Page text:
You know how the gays – of whom I am one – have certain stereotypes attached to them? Like, the gay man voice. Or lesbians love plaid (I DO love plaid). Apparently, liking Sparkling Water is also a gay stereotype, maybe the only one I didn’t know about before. Well, yesterday I took the recycle out and we had FOUR empty 2-litre bottles of Santa Vittoria sparkling water and… yeah. My wife and I are really gay.
What Stereotypes Should Be
I am not advocating stereotypes, okay? They are harmful and while it has been claimed that they all contain a grain of truth, more often than not they’re just meant to be negative and insulting to certain groups. For instance – “Everyone who looks like an Arab is a terrorist.” Now, is everyone who wears a turban a terrorist? No. But that kind of thought has allowed many Muslims, Sikhs, and others to be treated abominably and has led to racial profiling in many places.
Still, there are people who “take back” stereotypes and turn them into something good. We often see this reclamation of negatives with certain slurs. “Butch” is one that I know lesbians have tried hard to reclaim, giving a positive connotation to a word that has been used insultingly for some time. “Bitch” is another one that women have turned into something good. Stereotypes can be used for good, which is perhaps what their purpose should be – making people stand up for themselves.
An Earned Stereotype
But I want to focus on one aspect of stereotypes that is sometimes ignored in this attempt to reclaim negatives or to fight profiling. I want to talk about those stereotypes that are earned.
What stereotypes exist of Christians? Googling the phrase “Christian stereotypes” yields tons of results, but to keep things simple, let me highlight only one example that I found, an article that lists “7 Marks of a Stereotypical American Christian.”
- You love to argue, fight and attack
- You practice Christianity through groups and institutions
- Your theology is borrowed
- Your online faiths doesn’t reflect reality
- You love labels
- You crave efficiency over spirituality
- You need entertainment
To what extent are these stereotypes of Christians earned? I look at these and my reaction is, “Yeah, I’ve done that.” I’m complicit in a lot of the stereotypes you may be able to think of. Don’t expect this post to be an indictment of other people. First and foremost, it is an examination of myself.
Do We Want This?
On Twitter recently the hashtag #yesallwomen tried to point out to the world how women experience men. Most of the comments were very negative towards men, which prompted some men to use the hashtag #notallmen. That is very often the reaction to a stereotype. “Hey, not all xyz are like that. I’m not like that.” We naturally don’t want to be identified with a stereotype, which is reflexively seen as a negative. When Christians look at the stereotypes of themselves, they most often respond with arguing, giving reasons and examples why they are not part of that, why the stereotype is wrong, and what the good things are that Christians have done.
Very rarely do Christians look at how they have earned the stereotype and even less rarely do they look at how to change the stereotype by changing behavior. Frankly, I find that disturbing. Christianity has been around for so long that we should be able to look at ourselves critically. We’ve had so long to get it right and obviously we haven’t. So what we should be asking ourselves is, “Do we want this? And how must we change?”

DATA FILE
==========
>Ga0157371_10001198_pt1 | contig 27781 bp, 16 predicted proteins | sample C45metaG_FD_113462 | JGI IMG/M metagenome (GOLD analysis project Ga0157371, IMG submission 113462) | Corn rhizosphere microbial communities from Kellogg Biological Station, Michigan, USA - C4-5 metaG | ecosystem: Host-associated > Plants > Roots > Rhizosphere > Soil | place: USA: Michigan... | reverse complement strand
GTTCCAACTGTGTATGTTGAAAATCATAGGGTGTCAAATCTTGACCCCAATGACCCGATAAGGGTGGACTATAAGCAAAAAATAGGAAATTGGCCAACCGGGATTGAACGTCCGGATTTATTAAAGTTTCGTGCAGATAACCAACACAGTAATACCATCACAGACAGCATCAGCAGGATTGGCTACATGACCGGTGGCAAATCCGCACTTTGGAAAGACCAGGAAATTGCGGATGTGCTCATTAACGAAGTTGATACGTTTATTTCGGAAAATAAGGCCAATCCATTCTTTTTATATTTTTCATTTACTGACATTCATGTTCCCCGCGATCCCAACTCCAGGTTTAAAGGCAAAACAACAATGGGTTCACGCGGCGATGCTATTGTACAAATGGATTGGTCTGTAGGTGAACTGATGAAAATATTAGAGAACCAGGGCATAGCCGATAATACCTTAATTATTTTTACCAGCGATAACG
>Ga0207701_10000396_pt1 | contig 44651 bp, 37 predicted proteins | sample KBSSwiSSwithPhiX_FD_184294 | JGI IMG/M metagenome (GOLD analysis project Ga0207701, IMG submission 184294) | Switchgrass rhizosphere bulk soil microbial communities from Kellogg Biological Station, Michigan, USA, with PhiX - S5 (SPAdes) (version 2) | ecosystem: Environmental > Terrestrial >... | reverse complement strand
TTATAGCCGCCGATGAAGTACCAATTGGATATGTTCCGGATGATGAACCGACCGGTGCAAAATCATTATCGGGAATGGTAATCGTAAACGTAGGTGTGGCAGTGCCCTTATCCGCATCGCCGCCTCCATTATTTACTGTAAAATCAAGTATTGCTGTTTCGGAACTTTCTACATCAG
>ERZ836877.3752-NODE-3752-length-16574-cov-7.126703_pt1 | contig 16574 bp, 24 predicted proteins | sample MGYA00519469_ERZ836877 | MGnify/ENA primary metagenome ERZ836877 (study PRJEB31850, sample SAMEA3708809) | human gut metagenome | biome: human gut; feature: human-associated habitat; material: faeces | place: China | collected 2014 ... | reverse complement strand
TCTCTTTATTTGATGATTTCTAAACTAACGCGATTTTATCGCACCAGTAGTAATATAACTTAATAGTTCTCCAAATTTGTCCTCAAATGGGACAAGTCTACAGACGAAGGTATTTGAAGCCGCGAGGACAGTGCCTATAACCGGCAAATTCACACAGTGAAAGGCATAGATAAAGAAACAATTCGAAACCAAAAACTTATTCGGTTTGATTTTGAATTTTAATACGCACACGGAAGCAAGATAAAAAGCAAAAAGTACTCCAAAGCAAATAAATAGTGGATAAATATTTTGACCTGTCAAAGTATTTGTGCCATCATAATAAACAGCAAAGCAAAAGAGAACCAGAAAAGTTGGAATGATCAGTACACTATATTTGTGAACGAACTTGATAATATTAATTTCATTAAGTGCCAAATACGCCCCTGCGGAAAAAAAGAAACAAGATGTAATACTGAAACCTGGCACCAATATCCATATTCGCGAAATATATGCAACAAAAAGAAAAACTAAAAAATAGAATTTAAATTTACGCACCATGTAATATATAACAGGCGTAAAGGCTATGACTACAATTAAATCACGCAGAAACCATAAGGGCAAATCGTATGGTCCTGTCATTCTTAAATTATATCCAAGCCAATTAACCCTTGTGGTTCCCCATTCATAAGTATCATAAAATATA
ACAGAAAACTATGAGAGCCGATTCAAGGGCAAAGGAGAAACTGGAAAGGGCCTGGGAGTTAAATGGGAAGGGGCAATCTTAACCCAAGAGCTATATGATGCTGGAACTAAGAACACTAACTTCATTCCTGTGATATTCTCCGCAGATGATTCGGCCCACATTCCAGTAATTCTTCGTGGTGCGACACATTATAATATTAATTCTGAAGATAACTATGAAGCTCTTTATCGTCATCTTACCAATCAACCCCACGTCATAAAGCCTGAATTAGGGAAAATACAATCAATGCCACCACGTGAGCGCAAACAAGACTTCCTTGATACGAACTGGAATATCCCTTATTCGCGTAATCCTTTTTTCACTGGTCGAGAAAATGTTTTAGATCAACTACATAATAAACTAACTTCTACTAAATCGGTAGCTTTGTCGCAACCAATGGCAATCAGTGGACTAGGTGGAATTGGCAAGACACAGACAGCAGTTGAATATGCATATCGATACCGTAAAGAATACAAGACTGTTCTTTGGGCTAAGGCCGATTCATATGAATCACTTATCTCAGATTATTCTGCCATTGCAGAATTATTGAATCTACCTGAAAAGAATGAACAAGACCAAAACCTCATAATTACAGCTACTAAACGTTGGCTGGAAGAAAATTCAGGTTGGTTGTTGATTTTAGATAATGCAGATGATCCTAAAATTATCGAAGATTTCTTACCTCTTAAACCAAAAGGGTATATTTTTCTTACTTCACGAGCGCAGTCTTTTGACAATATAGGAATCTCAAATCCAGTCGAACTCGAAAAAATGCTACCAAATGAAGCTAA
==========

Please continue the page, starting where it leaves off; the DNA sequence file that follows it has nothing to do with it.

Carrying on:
I’m So Gay
I know that I’m gay. When I get stereotyped, more often than not I nod my head and go, “Yep. That’s me.” Because it is. I love plaid. I would love plaid even if I wasn’t a lesbian, but I happen to be a lesbian, so the stereotype fits. I’m also butch. My hair is really short, I walk like a man, and I get called “sir” often. I’m okay with that. It isn’t a bad thing. I’m also a bitch. I don’t put up with being patronized or discounted, I stick up for myself, and if you’re out of line then I will probably let you know about it. I will do all that as civilly as possible, but no matter how polite I am, someone will call me a bitch and I’m at peace with that. And as a Christian, I do like to argue. I do borrow parts of my theology. And there are a lot of other stereotypes of which I am guilty. I can either change what I don’t like, or own the ones I do.
But I am disturbed by the fact that Christian history has led to some of these stereotypes. Christ didn’t attack anyone. He listened to them. He didn’t identify himself with an institution to the extent that he couldn’t function without it. He may have been Jewish, but when it came right down to action he was more often at odds with Judaism than in line. He didn’t care about labels. A Samaritan was a reviled person, but he told the story of the Good Samaritan in order to point out explicitly that stereotypes can be wrong. How much of Christ have Christians lost? I think too much.
Some stereotypes cannot be reclaimed. Some shouldn’t be. We have to wonder what we’re going to do about them, but, more importantly, what Christ himself would have us do. Following the example of Christ should be the stereotype we strive for, but too often it is the one no one calls us by – Christian.